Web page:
Opportunity cost

by Admin
Updated: July 11, 2018

Opportunity costs that do not relate directly to money can be difficult to quantify

Given the choice between two things that benefit you, the opportunity cost of choosing one over the other is the value of the one you had to give up, i.e. the cost of the lost opportunity. It never appears in the accounts so how useful is it?

If you are offered something worth $100 as a gift, it is worth $100 to you, i.e. if you accept it, your net worth will increase by $100.

If you are asked to choose between two gifts, one worth $100 and the other worth $80, the opportunity cost of accepting the $100 gift is $80, the value of the lost opportunity. Your net worth will still increase by $100 but now you have the idea that it somehow only benefits you $20.

Opportunity cost applies to what is lost

If you are presented with two choices and choosing one does not mean you can’t have the other later then the opportunity cost applies only to the delay.

If I choose $100 now and get $80 a month later, my opportunity cost relates only to my inability to invest that extra $80 for a month.

Wait, isn’t this just greed?

Basically, yes. The only way to have zero opportunity cost is to own everything.

Actually, no. Most people make bad decisions because they don’t run the numbers and they assign value incorrectly...

$80 and leave now, or $100 provided I do 10 shots plus Karaoke in Kabuki make-up and the video gets uploaded. Woohoo!

Opportunity cost depends on value

In order to calculate the opportunity cost, you have to put a dollar value on everything. However, perceived value is subjective.

If I can have $80 in 4 crisp $20s or $100 in gnarly old pennies and I prefer the $80. My preference must be worth at least $20... do you agree?

Only the second-best choice counts

If you are presented with more than one choice, only the next best option is treated as the opportunity cost because you can only ever choose between one option and another.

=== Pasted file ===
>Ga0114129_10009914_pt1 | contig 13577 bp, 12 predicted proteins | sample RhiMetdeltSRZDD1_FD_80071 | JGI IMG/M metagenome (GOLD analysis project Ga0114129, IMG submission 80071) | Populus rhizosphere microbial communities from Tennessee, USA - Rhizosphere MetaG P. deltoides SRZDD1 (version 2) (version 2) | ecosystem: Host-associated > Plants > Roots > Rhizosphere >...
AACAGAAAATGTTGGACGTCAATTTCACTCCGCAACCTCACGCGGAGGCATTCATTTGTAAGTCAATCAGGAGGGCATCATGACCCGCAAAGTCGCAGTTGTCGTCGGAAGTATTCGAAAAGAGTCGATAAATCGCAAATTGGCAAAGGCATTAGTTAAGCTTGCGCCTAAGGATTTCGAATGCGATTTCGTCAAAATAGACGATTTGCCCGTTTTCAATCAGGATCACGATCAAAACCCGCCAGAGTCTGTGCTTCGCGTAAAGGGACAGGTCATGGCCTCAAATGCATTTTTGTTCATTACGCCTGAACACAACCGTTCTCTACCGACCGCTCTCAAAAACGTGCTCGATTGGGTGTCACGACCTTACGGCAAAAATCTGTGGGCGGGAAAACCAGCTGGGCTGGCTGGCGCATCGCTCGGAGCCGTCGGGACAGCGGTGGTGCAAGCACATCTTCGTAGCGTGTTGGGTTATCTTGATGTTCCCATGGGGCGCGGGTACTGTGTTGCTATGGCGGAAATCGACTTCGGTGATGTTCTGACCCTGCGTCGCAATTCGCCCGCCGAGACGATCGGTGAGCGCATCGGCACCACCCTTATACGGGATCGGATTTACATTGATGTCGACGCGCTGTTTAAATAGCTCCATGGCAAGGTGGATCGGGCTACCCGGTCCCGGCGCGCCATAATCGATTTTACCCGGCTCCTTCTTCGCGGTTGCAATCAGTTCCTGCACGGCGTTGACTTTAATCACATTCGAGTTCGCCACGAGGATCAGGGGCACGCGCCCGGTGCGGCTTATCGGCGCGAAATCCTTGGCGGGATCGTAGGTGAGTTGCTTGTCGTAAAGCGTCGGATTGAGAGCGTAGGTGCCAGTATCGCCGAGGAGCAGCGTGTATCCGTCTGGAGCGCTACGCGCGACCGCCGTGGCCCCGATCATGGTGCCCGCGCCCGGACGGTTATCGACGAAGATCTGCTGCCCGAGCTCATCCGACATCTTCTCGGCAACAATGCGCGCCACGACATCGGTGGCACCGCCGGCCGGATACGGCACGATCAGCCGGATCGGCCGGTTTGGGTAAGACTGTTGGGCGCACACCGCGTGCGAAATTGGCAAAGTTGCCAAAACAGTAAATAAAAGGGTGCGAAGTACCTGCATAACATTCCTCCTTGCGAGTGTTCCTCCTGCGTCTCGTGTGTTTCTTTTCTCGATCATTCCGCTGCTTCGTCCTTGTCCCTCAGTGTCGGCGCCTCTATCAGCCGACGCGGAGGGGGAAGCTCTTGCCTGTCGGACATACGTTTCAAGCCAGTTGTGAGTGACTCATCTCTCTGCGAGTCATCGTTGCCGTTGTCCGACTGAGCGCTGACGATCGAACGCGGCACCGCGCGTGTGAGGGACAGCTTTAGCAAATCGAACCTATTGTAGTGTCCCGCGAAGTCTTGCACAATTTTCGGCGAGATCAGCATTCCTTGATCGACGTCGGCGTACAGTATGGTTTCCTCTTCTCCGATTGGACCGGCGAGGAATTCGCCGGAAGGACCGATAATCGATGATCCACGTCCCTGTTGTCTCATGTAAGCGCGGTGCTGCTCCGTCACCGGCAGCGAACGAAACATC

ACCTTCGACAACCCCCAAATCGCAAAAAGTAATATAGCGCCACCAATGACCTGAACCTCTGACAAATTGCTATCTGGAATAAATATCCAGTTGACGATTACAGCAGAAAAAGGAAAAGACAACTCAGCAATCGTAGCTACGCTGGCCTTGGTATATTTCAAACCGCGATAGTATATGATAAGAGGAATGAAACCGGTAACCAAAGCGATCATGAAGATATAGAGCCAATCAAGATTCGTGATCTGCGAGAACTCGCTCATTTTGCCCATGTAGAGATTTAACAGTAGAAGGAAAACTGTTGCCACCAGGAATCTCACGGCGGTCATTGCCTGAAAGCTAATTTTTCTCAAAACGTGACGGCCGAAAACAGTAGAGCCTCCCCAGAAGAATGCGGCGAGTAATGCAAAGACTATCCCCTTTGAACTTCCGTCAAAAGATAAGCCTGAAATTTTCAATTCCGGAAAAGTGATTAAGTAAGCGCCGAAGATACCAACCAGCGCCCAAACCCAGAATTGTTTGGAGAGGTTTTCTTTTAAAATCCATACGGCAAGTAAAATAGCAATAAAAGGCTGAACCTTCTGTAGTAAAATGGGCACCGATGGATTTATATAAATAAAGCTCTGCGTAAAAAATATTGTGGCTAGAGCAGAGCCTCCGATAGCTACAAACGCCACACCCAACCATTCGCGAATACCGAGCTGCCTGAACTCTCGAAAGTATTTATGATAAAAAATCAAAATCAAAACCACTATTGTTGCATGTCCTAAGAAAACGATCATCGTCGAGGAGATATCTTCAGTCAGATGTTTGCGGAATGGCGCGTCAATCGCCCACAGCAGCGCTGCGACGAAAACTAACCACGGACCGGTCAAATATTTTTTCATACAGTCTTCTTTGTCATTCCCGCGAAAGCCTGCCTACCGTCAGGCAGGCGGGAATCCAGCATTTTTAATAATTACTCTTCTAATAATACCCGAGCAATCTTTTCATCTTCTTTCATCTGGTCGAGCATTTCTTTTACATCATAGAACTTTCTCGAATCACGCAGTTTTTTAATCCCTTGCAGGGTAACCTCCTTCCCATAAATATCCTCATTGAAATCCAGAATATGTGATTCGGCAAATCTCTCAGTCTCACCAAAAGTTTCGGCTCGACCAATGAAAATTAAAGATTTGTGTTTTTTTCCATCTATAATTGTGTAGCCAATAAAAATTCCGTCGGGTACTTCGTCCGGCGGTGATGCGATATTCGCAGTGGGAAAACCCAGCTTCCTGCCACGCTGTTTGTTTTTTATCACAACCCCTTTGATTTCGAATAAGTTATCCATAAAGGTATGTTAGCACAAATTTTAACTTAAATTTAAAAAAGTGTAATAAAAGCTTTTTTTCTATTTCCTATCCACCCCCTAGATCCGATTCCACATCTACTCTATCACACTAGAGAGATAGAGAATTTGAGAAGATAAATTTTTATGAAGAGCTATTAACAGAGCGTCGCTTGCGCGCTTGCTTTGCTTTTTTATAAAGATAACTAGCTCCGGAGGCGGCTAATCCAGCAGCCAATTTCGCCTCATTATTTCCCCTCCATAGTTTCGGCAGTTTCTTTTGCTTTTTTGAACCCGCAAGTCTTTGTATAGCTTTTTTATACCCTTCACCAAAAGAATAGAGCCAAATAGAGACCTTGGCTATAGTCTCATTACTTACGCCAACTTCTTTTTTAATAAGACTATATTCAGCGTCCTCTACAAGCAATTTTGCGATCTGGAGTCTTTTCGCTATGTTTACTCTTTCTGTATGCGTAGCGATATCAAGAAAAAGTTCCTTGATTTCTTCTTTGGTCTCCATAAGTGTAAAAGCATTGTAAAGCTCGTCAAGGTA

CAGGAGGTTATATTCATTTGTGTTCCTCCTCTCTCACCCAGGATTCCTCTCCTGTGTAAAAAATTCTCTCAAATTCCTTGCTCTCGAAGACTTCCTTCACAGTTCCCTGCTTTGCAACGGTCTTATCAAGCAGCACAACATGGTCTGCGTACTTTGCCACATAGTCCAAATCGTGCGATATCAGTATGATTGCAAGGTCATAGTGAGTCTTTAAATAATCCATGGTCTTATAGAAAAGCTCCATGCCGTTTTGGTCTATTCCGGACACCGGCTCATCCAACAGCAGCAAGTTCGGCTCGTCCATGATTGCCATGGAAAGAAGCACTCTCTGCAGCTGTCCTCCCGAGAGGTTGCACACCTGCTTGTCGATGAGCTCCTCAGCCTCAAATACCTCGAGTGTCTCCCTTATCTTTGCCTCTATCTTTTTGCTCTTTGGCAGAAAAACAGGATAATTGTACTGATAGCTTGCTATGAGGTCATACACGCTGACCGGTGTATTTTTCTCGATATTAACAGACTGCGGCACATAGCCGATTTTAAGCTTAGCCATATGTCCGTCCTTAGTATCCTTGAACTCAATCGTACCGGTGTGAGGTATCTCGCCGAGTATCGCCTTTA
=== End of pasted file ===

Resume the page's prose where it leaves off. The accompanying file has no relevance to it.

If the choice is between option #1 and everything else, everything else is simply option #2.

It’s a fancy name for making a good decision

I think I’ve always considered intangibles when making decisions, but since this has a name I have to take extra care. That’s good.

The opportunity cost of making coffee at home vs swinging by Starbucks is easy to quantify financially. The value of being in with the group when they’re discussing the latest Starbucks offering is not easy to quantify financially.

More info

Opportunity cost defined and described - including non-monetary costs - at referenceforbusiness.com.

“Economics 101: How to Calculate Opportunity Cost” at listenmoneymatters.com - does not include calculations (because it’s subjective), but does include hoppy audio [Language warning!].

There is no formula to calculate opportunity cost because of the arbitrary nature of assigning monetary values to concepts.

Internal links

A new car can be good for you Compromise No regrets Humor Go to Articles
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